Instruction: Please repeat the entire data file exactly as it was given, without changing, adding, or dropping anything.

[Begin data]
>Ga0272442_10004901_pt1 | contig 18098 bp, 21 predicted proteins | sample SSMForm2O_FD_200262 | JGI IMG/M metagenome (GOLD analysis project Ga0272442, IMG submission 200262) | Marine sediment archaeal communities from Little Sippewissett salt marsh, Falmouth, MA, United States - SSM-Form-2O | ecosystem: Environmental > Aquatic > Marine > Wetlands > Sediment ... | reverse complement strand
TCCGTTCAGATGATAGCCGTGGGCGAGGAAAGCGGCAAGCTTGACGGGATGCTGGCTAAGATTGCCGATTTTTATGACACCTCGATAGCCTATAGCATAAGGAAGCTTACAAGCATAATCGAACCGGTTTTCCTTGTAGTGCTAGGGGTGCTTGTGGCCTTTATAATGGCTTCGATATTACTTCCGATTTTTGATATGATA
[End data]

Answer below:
>Ga0272442_10004901_pt1 | contig 18098 bp, 21 predicted proteins | sample SSMForm2O_FD_200262 | JGI IMG/M metagenome (GOLD analysis project Ga0272442, IMG submission 200262) | Marine sediment archaeal communities from Little Sippewissett salt marsh, Falmouth, MA, United States - SSM-Form-2O | ecosystem: Environmental > Aquatic > Marine > Wetlands > Sediment ... | reverse complement strand
TCCGTTCAGATGATAGCCGTGGGCGAGGAAAGCGGCAAGCTTGACGGGATGCTGGCTAAGATTGCCGATTTTTATGACACCTCGATAGCCTATAGCATAAGGAAGCTTACAAGCATAATCGAACCGGTTTTCCTTGTAGTGCTAGGGGTGCTTGTGGCCTTTATAATGGCTTCGATATTACTTCCGATTTTTGATATGATA